1964 Trabant 601
With hindsight it can be considered East Germany's response to West Germany's 'Peoples Car', the VW Beetle. Its purpose was to provide a cheap but still reliable car that was very affordable and also easy to repair and maintain. Still, it was at the time of its release rather modern in many ways, with front wheel drive, a low maintenance engine, unitary construction, composite bodywork and independent suspension all around. The main letdown was the pre-war DKW based engine that was competitive when launched, but from the late 1950s into the 1960s, small economy cars in western countries that used two-stroke engines, were replaced with cleaner and more efficient four-stroke engines, as employed from the start in the Volkswagen Beetle. Two-stroke engines of this sort, with crankcase scavenging and lubricating oil provided during fuel intake, burn their lubricating oil by design and produce smoky tailpipe emissions. However, two-stroke engines were also to be found in cars like the Western German Auto Union 1000 that ended production in 1963, and the Swedish Saab 96 that changed to four-stroke in 1967. The lack of development funds in East Germany forced the continued use of a two-stroke engine in the Trabant, thus causing this vehicle to become obsolescent in the 1960s and embarrassingly obsolete by the 1980s.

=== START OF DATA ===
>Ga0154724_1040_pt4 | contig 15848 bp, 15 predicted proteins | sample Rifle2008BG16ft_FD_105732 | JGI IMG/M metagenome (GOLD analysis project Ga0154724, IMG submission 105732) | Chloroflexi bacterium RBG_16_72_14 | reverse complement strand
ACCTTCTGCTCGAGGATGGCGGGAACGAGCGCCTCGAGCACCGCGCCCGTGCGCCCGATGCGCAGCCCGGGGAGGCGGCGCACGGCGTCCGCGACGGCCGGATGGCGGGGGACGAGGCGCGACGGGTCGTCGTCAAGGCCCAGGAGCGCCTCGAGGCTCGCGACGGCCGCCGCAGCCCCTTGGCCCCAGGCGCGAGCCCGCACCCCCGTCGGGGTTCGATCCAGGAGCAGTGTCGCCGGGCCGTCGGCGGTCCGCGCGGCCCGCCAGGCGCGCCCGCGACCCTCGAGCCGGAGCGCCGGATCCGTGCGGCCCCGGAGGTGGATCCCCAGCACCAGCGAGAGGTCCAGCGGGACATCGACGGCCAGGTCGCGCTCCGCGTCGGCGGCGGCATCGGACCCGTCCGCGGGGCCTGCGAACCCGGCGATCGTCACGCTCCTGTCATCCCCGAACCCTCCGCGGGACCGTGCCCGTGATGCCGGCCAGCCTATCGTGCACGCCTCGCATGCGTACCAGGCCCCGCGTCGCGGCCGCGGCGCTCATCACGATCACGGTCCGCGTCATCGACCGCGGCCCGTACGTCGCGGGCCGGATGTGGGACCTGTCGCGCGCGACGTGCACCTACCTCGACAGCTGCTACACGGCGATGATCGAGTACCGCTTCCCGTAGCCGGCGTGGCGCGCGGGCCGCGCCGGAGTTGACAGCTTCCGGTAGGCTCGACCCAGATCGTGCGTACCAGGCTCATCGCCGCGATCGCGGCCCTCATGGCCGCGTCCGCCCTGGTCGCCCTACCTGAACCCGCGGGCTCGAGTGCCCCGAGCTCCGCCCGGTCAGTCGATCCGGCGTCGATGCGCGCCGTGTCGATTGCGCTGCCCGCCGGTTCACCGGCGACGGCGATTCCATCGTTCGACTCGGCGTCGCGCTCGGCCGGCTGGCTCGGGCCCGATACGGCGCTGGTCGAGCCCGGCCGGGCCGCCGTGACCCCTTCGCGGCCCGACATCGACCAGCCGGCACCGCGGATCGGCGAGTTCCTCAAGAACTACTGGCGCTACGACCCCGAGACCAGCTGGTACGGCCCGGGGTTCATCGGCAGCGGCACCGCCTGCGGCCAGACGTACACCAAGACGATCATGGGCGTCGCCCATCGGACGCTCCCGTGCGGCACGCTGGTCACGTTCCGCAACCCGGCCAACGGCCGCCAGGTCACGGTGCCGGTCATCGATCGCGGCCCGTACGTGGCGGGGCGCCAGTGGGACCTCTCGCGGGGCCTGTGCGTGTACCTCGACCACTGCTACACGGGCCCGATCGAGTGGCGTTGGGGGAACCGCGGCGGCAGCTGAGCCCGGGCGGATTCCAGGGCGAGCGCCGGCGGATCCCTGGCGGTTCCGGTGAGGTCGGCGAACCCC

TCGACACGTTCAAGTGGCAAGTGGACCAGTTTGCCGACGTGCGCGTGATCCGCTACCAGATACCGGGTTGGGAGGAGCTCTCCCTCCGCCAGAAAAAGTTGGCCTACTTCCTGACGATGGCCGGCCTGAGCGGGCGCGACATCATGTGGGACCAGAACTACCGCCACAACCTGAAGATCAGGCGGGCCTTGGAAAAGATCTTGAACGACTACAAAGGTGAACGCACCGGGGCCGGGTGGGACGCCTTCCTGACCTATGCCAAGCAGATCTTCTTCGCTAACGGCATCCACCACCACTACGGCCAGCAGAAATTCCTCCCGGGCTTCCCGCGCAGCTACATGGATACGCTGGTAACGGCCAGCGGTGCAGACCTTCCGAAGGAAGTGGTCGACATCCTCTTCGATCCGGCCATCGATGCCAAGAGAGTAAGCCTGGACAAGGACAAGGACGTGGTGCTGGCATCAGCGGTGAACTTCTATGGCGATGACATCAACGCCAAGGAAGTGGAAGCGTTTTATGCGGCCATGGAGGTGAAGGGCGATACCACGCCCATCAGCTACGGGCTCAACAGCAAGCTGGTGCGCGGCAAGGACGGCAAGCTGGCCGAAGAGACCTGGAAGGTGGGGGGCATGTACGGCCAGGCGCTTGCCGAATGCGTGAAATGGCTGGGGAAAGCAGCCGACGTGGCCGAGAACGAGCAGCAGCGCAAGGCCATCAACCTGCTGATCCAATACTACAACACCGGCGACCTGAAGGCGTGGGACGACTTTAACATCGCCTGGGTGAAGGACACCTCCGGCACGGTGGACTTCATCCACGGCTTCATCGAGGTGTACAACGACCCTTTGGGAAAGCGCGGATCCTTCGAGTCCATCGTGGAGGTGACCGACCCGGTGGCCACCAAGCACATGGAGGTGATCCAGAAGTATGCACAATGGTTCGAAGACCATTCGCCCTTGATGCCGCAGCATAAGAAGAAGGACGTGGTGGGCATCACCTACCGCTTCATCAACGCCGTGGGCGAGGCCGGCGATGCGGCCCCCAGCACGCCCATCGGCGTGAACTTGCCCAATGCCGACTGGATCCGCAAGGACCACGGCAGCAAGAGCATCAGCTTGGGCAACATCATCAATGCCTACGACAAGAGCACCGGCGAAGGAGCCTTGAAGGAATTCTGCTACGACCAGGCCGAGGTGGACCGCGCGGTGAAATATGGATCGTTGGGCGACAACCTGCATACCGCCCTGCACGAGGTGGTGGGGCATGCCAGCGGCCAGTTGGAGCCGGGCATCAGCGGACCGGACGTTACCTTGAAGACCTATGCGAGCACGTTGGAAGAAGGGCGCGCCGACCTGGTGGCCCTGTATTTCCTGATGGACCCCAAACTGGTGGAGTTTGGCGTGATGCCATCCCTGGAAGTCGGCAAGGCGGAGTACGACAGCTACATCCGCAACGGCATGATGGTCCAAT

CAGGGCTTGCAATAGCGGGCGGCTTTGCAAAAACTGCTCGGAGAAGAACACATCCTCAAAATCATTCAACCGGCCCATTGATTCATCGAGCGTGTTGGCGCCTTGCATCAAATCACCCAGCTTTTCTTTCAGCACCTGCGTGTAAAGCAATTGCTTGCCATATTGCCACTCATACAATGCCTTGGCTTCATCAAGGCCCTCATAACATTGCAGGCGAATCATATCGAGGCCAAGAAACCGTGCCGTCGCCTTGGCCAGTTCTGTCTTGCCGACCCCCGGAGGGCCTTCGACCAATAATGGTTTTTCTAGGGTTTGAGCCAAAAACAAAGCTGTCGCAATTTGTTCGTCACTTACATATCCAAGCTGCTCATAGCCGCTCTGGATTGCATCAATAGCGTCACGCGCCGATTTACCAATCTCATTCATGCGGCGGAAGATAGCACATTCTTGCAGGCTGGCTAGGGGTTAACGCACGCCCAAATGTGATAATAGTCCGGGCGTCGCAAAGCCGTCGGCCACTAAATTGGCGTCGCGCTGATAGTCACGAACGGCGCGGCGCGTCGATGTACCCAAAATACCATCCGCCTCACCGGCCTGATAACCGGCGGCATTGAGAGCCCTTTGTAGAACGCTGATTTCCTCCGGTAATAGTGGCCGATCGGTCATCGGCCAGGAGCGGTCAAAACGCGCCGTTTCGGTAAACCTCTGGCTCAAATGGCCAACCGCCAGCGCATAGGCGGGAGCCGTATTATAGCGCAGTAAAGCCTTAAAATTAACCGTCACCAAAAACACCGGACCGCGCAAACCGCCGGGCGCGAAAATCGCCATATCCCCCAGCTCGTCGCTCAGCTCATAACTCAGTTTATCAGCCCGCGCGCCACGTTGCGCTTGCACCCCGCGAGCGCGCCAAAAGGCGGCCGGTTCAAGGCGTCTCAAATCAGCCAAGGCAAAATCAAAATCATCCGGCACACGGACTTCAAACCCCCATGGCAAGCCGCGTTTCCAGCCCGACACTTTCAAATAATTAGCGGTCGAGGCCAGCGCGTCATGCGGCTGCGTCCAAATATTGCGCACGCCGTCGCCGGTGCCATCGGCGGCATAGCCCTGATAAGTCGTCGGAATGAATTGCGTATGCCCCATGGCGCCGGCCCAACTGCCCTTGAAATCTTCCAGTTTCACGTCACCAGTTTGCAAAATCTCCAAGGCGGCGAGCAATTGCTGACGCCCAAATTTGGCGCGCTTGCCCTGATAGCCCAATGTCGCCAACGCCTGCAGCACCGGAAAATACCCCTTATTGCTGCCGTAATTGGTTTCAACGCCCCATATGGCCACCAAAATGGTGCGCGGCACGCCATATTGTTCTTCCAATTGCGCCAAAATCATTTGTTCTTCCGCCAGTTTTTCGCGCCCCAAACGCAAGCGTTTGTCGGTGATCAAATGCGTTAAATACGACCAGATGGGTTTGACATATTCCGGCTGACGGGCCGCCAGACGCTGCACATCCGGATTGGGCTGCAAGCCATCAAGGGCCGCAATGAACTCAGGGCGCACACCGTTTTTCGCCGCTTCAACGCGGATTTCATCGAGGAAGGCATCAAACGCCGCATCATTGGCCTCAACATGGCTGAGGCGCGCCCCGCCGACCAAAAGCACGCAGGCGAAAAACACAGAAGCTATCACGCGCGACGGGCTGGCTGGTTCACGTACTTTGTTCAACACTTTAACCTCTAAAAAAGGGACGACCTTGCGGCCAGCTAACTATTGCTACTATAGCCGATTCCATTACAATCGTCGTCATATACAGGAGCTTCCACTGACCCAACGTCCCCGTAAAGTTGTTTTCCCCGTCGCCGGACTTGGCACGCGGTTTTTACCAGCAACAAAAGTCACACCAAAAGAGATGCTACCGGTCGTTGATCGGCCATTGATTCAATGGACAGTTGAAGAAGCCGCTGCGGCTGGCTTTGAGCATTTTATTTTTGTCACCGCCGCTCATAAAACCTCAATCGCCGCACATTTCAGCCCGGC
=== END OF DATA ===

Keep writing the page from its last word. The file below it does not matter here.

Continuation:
• Trabant 601 Standard (as Limousine & Universal).
• Trabant 601 S (Sonderwunsch - Special Edition) With optional equipment like fog lamps, rear white light and an odometer (as Limousine & Universal).
• Trabant 601 DeLuxe. Like the 601 S and additional twin-tone colouring and chrome bumper (as Limousine & Universal).
• Trabant 601 Kübel (added in 1966). Jeep version with no doors, folding roof, auxiliary heating system, ignition system is RFI shielded.
• Trabant 601 TRAMP (added in 1978). Civilian version of the Trabant Kübel, mainly export to Greece.
• Trabant 601 Hycomat (P601 H), 1965–1990, in limited numbers (as Limousine & Universal). Made only for users with missing or dysfunctional left leg. It had included an automatic clutching system.
• Trabant 800 RS. Rally version (1986–1988) with 771 cm³ engine and 5-speed manual transmission.